A small dive into the world behind the scenes of making Playing Shakespeare with Deutsche Bank goes from planning to real-life performances.

DIGITAL DEPARTMENT | Theatre department | Education department

Working on Playing Shakespeare requires a lot of work from a variety of departments but for right now a selection of people have been chosen and will explain to you a little about their role and how they got here.


Three screen office set up with a laptop on the bottom right

Jadzia | Digital Officer | Website

I joined the Globe during its very first apprenticeship scheme and was one of four apprentices, so I was able to join a workforce learn what it’s like to work in an office type setting but also able to blend school life in also.

I was then able to move around through different departments and was able to land my first ever full-time role here as a website assistant and worked my way up to now being a digital officer, where I am able to apply all my learnings and more to the website you are currently on. I can create interactive quizzes and puzzles, other content on the site and make it specifically for you.

Screenshot's of the Macbeth character quiz and the interactive Crossword
A twilight night sky, with a glimpse of the moon, shines above the Globe Theatre stage: with colourful streamings hanging across the open-air roof.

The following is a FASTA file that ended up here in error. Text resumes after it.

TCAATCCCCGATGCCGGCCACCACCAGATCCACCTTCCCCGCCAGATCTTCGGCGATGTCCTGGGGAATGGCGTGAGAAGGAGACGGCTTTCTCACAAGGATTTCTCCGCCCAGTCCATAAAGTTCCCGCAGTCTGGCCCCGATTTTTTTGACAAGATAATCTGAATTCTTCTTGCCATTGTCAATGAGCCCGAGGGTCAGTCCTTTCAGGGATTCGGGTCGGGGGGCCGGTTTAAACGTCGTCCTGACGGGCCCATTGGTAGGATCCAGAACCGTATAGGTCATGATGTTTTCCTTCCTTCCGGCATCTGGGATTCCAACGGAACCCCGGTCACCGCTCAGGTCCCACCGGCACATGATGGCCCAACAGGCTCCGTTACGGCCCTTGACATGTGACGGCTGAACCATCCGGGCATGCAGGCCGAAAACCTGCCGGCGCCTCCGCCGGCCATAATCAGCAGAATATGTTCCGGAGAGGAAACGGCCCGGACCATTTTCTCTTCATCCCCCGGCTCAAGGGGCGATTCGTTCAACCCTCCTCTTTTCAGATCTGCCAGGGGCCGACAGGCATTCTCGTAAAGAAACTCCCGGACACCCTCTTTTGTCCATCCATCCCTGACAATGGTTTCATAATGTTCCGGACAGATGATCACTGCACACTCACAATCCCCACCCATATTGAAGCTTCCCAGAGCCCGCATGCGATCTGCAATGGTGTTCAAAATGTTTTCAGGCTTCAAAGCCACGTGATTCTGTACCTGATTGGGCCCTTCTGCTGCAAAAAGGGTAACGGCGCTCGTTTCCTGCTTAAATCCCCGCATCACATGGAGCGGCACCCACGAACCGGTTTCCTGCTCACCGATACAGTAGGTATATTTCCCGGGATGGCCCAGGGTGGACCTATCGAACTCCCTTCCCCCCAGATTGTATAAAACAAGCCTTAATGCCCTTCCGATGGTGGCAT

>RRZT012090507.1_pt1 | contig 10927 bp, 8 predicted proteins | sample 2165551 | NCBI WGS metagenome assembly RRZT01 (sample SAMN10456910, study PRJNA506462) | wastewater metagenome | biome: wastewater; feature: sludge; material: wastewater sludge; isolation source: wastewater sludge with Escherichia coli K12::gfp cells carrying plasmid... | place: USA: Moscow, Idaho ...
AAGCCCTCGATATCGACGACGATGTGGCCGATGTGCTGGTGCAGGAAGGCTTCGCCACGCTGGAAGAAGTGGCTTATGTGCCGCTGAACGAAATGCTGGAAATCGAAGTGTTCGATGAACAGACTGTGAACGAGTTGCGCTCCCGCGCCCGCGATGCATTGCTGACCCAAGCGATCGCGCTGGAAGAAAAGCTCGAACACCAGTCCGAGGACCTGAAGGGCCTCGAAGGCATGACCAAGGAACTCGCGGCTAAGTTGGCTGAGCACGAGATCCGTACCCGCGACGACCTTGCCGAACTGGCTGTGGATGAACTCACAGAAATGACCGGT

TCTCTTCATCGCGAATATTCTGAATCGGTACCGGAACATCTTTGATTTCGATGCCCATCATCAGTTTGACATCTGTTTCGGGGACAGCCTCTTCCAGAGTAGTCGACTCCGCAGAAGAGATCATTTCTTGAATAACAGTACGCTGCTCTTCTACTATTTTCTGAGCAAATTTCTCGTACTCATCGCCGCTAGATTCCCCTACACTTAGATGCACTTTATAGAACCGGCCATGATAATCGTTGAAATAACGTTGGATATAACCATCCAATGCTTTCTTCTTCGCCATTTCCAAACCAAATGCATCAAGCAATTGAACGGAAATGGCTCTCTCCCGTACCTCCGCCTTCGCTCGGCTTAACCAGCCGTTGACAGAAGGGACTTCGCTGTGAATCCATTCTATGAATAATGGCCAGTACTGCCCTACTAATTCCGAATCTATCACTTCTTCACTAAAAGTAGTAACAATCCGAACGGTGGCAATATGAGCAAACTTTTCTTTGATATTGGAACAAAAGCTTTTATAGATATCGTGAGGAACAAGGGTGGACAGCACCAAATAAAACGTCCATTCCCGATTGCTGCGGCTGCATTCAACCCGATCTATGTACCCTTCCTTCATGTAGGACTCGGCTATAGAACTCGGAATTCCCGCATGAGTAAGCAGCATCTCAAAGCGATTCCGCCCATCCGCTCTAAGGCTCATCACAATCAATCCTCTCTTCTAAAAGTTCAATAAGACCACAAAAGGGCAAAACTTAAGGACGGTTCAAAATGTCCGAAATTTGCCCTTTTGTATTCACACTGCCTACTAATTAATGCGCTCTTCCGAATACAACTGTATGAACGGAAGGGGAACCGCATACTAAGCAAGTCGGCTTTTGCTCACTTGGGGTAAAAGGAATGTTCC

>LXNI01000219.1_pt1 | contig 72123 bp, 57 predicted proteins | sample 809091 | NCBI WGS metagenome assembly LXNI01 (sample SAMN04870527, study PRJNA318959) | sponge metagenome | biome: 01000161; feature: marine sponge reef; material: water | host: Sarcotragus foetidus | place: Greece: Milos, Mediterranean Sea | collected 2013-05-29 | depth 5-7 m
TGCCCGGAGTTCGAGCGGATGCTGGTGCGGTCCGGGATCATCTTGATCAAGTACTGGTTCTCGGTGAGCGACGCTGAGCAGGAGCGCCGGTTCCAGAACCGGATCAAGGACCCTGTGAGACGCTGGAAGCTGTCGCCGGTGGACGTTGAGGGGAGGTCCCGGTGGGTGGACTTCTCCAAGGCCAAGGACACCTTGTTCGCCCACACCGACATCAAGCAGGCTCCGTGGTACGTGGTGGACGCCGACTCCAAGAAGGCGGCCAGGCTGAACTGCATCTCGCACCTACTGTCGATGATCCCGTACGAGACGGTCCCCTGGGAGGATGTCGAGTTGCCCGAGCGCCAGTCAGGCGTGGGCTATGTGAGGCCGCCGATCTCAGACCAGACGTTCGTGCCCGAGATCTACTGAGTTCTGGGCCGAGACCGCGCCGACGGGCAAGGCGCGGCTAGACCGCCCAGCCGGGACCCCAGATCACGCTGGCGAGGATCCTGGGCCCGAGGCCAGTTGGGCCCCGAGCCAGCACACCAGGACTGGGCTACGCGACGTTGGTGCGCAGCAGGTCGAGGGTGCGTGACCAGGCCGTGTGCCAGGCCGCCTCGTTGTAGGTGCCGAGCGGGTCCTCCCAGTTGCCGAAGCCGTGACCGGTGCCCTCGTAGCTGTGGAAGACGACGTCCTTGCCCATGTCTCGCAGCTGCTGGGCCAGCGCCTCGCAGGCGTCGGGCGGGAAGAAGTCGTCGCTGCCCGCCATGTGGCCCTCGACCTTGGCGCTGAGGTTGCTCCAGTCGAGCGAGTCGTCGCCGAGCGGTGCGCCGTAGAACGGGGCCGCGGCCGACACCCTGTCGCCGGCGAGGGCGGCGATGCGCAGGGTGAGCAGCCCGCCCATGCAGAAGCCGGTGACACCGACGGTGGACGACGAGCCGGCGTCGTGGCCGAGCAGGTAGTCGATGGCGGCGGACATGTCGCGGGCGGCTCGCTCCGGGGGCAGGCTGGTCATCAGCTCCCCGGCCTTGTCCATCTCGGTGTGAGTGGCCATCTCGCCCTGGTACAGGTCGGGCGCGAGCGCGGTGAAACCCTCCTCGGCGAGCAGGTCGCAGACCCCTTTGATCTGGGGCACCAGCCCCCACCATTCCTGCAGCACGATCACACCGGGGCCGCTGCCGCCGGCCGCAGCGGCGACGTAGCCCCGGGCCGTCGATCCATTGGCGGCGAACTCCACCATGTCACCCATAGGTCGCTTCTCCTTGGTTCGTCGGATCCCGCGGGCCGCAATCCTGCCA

Theatre is a wonderous place and has a variety of different jobs and opportunities that you can find that suits you, I never would have known about the theatre world like I do now if I wasn’t lucky enough to find the Globe and be accepted as an apprentice.

Summer | Digital Content Officer | Multimedia

My route into theatre (like most routes into theatre) was a bit of an odd one. When I was in school I was convinced I was going to be The Next Big Thing in acting. I remember performing a version of Twelfth Night with school and I’d been cast as Antonio (the pirate who rescues Sebastian). After the performance, someone from the National Youth Theatre came up to me and told me to apply for their summer programme, and I was lucky enough to be accepted.

It was during this programme that I ended up meeting people who made films and I thought that it sounded fun, so I gave it a go. Filmmaking allowed me to take my love of acting, films, writing, history, comedy and to blend it into one thing. After that, I was hooked.